10-Year Outcome of Chronic Myeloid Leukemia Patients Resistant to Frontline Imatinib

Simone Claudiani, Adi Shacham Abulafia, Ira Sabli, Richard Szydlo, Dragana Milojkovic, George Nesr, Renuka Palanicawander, George Nteliopoulos, Mary Alikian, Jamshid S Khorashad, Letizia Foroni and Jane F. Apperley


Background: Imatinib remains the most frequently prescribed tyrosine kinase inhibitor (TKI) for patients (pts) newly diagnosed with chronic myeloid leukemia (CML). However, 40-45% patients need to switch to alternative drug because of resistance (20-25%) or intolerance (20%). The mechanism of resistance, although unknown in the majority of cases, is caused by the presence of BCR-ABL1 tyrosine kinase domain (TKD) mutations in approximately 20-30% of pts. Phase II clinical studies of second- and third-generation TKIs (2GTKI and 3GTKI) in imatinib resistance have shown that approximately 50% of pts achieve durable cytogenetic and molecular responses. The differential sensitivities of TKD mutations to the various TKI now allow 'tailored'-therapy if mutations are present. We report the long-term outcome of pts who developed imatinib resistance.

Methods: From our institutional database we identified pts who failed imatinib at 400mg daily as first-line therapy for CML in chronic phase (CP). Because the definitions of optimal response and resistance have changed over time, we confined our analysis to those pts whose therapy was changed because of resistance and who had TKD mutation testing at the time of resistance. We further stratified pts according to their reverse transcriptase polymerase chain reaction assay (RT-qPCR) at the time of resistance into three groups: group 1: RT-qPCR >0.1% <1%; group 2: 1-10%; group 3: >10%.

Overall survival (OS) and progression-free survival (PFS) were estimated using the Kaplan-Mayer function and the outcomes between groups were investigated with long-rank test. The OS was calculated from the date of diagnosis till the date of last contact; PFS, defined as progression to accelerated or blastic phases or death without progression, was calculated from the imatinib start date till the date of last contact.

Results: 119 pts satisfied our eligibility criteria: baseline characteristics and outcome are shown in the Table 1.

The median follow-up from start of imatinib first-line was 110 months (range 18-230). Thirty-one (26%) pts received non-TKI therapy after imatinib failure, of whom 26 (21.8%) received allogeneic transplant. Fifteen pts (12.6%) died (9 of CML progression, 5 due to transplant complications and 1 of mesothelioma). Of the 119 pts, 24 had a TKD mutation (Table 2) at the time of imatinib resistance. Thirteen of 51 pts (25.5%) diagnosed from 2007 onwards had a TKD mutation at time resistance, compared to 11/68 (16.2%) diagnosed between 2000 and 2006 (p=0.25, Chi-squared test). Also, looking at the number of pts mutated at any time during the follow-up, there was no statistically significant difference among the different years of diagnosis (18 out of 51, 35.3%, from 2007 onwards compared to 14 out of 68, 20.9%, before 2007; p= 0.097, Chi-squared test).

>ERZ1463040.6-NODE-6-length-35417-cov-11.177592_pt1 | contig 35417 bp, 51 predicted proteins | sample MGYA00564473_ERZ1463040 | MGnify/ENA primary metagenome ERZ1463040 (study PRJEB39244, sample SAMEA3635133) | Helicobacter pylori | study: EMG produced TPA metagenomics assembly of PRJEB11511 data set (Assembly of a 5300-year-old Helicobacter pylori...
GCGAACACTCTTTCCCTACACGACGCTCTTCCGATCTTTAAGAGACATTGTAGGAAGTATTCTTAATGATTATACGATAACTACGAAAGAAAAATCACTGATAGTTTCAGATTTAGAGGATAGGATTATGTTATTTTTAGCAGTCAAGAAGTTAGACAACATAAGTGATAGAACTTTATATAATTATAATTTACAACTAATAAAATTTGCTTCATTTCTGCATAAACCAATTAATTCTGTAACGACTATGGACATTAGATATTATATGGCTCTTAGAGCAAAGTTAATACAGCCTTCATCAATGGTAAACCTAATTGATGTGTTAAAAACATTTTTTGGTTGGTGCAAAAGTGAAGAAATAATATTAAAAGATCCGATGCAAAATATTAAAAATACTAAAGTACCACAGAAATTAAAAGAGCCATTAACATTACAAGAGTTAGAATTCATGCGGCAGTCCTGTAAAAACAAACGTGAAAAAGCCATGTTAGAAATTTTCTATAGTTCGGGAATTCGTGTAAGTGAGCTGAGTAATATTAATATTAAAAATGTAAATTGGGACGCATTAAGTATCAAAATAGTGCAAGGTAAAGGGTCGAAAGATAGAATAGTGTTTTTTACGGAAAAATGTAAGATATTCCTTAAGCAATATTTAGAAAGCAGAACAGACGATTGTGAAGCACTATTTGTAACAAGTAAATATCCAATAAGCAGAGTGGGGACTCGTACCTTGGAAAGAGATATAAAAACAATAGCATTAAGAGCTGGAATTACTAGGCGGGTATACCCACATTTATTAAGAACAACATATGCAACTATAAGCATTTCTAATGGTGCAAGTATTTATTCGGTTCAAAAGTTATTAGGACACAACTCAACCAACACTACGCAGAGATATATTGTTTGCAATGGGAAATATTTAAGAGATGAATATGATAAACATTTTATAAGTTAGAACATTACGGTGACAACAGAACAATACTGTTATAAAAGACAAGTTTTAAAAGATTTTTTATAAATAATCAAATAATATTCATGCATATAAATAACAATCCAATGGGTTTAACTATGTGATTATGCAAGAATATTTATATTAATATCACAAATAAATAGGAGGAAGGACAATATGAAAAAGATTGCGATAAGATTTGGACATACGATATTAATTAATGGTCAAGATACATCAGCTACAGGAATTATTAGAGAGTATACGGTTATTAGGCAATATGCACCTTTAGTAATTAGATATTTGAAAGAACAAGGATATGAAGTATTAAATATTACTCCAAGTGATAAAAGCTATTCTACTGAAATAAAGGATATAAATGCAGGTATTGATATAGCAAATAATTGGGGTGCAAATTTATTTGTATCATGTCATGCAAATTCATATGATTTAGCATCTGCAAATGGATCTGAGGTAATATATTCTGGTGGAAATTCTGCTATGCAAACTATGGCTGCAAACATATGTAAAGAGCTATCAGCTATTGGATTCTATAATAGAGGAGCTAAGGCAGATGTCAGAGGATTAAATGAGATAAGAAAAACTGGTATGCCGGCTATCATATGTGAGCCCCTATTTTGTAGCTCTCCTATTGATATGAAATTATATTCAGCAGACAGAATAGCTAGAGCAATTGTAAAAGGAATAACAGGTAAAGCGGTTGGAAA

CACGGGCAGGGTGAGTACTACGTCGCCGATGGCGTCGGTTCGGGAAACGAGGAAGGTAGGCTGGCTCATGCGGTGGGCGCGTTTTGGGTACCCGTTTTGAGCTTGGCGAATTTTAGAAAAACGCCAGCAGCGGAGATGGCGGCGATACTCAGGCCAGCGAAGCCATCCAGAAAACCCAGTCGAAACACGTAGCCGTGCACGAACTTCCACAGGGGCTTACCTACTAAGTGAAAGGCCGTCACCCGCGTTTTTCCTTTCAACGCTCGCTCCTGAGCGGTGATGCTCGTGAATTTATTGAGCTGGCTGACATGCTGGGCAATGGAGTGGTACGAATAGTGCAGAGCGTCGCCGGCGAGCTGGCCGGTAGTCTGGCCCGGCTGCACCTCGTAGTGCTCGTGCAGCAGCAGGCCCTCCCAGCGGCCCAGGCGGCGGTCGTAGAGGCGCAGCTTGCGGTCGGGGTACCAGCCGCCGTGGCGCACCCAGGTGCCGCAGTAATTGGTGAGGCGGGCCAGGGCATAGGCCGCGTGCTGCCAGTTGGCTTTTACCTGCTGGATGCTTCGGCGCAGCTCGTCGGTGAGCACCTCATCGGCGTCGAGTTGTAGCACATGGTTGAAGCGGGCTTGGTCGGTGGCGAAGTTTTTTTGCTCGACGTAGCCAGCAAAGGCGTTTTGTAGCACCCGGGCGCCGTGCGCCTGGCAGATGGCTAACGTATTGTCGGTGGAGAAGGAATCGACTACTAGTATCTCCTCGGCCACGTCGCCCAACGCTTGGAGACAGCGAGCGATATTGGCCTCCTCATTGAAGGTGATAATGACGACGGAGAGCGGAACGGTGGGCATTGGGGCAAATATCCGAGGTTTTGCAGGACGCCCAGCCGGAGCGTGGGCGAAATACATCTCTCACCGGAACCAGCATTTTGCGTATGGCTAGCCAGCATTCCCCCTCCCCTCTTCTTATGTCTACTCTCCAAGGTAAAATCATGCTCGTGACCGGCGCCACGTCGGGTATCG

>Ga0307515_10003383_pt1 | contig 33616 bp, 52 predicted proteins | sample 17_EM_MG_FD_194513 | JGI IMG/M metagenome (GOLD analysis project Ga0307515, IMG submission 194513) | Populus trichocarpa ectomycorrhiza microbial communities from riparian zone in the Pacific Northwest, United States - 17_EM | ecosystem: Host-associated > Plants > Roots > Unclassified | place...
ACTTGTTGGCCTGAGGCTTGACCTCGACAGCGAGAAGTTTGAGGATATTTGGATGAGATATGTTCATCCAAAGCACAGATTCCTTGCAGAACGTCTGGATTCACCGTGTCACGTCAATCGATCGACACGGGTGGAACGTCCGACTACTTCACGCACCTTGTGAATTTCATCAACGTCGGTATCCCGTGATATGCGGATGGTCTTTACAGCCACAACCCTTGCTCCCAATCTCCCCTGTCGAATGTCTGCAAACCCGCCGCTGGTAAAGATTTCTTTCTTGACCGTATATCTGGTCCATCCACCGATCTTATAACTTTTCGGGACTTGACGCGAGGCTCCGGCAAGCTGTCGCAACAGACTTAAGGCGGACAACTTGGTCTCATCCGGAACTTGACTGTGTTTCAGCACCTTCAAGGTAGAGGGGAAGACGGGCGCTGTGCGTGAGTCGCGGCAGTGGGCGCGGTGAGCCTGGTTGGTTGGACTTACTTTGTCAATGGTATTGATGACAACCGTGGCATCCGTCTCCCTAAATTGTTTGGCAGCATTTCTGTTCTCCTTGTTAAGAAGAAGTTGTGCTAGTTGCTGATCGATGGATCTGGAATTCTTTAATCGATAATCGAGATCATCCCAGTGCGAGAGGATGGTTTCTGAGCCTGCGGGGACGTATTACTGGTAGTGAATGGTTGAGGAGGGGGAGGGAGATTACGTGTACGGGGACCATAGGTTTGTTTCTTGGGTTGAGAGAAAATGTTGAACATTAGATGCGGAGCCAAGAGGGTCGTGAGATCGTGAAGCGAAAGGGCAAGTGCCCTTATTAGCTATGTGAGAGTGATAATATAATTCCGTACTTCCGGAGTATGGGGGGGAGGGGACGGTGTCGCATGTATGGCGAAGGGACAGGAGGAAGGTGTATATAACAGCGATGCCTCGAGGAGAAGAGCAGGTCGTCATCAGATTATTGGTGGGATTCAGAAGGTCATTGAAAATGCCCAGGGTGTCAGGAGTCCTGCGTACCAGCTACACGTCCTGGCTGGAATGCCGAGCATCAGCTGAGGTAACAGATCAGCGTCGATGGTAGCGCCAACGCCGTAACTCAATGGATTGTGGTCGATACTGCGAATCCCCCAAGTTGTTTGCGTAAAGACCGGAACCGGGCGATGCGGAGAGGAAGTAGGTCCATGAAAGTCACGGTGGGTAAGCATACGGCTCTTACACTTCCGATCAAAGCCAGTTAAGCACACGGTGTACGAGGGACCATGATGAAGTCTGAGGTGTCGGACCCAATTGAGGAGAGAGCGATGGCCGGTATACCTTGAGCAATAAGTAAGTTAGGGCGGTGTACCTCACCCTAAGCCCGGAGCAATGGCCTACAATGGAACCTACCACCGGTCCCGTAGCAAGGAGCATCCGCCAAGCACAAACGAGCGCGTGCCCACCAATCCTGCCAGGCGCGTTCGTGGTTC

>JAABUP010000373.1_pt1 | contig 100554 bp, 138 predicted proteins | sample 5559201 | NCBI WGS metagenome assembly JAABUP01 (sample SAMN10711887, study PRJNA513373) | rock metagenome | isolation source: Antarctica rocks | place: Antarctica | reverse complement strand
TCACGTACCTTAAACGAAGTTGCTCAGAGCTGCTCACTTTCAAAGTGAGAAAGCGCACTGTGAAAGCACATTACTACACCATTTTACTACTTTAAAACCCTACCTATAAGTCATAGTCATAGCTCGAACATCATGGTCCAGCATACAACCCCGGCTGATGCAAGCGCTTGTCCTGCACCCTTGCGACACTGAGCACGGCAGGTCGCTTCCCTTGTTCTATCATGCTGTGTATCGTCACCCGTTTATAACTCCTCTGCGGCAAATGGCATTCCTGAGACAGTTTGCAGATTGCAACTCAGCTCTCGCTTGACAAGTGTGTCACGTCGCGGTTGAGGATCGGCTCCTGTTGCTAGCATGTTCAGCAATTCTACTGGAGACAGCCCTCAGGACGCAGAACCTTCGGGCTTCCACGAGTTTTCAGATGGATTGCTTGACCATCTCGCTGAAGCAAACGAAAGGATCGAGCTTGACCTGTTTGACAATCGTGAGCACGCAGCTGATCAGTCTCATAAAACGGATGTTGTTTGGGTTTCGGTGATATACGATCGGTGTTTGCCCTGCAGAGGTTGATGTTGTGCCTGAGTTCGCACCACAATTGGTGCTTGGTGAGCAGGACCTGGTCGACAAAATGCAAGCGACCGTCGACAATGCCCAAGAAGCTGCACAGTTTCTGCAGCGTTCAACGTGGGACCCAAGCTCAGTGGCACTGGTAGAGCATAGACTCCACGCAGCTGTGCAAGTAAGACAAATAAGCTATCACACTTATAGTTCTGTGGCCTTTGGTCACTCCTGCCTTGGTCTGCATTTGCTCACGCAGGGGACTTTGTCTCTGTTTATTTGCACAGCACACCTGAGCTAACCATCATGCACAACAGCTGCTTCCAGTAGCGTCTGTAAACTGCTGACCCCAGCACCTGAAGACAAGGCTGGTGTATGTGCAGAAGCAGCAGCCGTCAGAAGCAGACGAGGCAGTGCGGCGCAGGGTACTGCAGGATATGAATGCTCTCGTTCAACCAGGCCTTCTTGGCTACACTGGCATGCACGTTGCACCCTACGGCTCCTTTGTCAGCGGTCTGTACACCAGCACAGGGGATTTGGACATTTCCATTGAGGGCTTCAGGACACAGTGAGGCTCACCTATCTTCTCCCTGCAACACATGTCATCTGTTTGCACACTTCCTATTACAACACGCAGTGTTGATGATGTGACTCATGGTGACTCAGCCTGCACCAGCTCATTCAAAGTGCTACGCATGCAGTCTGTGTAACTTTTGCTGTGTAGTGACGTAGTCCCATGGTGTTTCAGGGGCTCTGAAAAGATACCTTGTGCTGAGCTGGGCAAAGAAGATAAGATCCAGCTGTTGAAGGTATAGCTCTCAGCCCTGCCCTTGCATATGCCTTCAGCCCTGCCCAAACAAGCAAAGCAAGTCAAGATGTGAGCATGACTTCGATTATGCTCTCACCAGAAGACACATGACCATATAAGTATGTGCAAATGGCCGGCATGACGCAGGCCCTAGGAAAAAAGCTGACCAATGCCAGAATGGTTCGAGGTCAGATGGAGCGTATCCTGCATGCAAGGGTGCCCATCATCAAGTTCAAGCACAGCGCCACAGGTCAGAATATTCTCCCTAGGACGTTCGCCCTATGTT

The 10-year estimated OS and PFS for the entire cohort were 86.2% and 74.5%, respectively. At last follow-up, 85 of 104 (81.7%) surviving pts were in MR3 or deeper response. OS and PFS were not influenced by TKD mutation status, transcript type or year of diagnosis. However, outcome was affected by the level of RT-qPCR at the time of resistance: 10-year OS was 100%, 86.6% and 70.9% for groups 1, 2 and 3 respectively (p = 0.004); 10-year PFS was 97.1%, 86.6% and 70.9% for group 1, 2 and 3 respectively (p < 0.001).

In order to understand whether the importance of the molecular response was valid across different treatment periods, we further analysed the cohort after splitting it in pts diagnosed before and after 2007. Interestingly, the difference was no longer significant for pts diagnosed more recently, where the 10-year OS was 100%, 88.9% and 83.1% (p = 0.28) and the 10-year PFS was 90.9%, 90% and 71.1% (p = 0.082), respectively, for each of the above mentioned RT-qPCR groups (Figure).

Conclusion: our study has found an unexpected high OS in pts failing imatinib front-line for resistance. Mutational status did not impact OS and PFS. After stratifying pts according to the degree of response to imatinib, it seems that the ready availability of 2GTKI and 3TGKI in the more recent years could be responsible for the positive effect on the outcome, rescuing pts with a higher grade of resistance from progression and death. Finally, our results confirm prior observations that the achievement of complete cytogenetic response on imatinib (RT-qPCR <1%IS) confers an excellent outcome, irrespective of subsequent therapy.

Disclosures Shacham Abulafia: Ariad: Other: recieved grant from ariad. Milojkovic: Novartis: Consultancy, Honoraria; ARIAD: Consultancy, Honoraria; Incyte: Honoraria, Speakers Bureau; Pfizer: Consultancy, Honoraria; BMS: Consultancy, Honoraria. Foroni: Incyte: Honoraria, Research Funding; Ariad: Honoraria, Research Funding. Apperley: Therakos: Honoraria; Incyte: Honoraria; Novartis: Consultancy, Honoraria, Other: travel, accommodations, expenses , Research Funding, Speakers Bureau; Bristol Myers Squibb: Consultancy, Honoraria, Research Funding; Ariad: Consultancy, Honoraria, Membership on an entity's Board of Directors or advisory committees, Research Funding; Pfizer: Consultancy, Honoraria, Research Funding; Sun Pharma: Honoraria.

  • * Asterisk with author names denotes non-ASH members.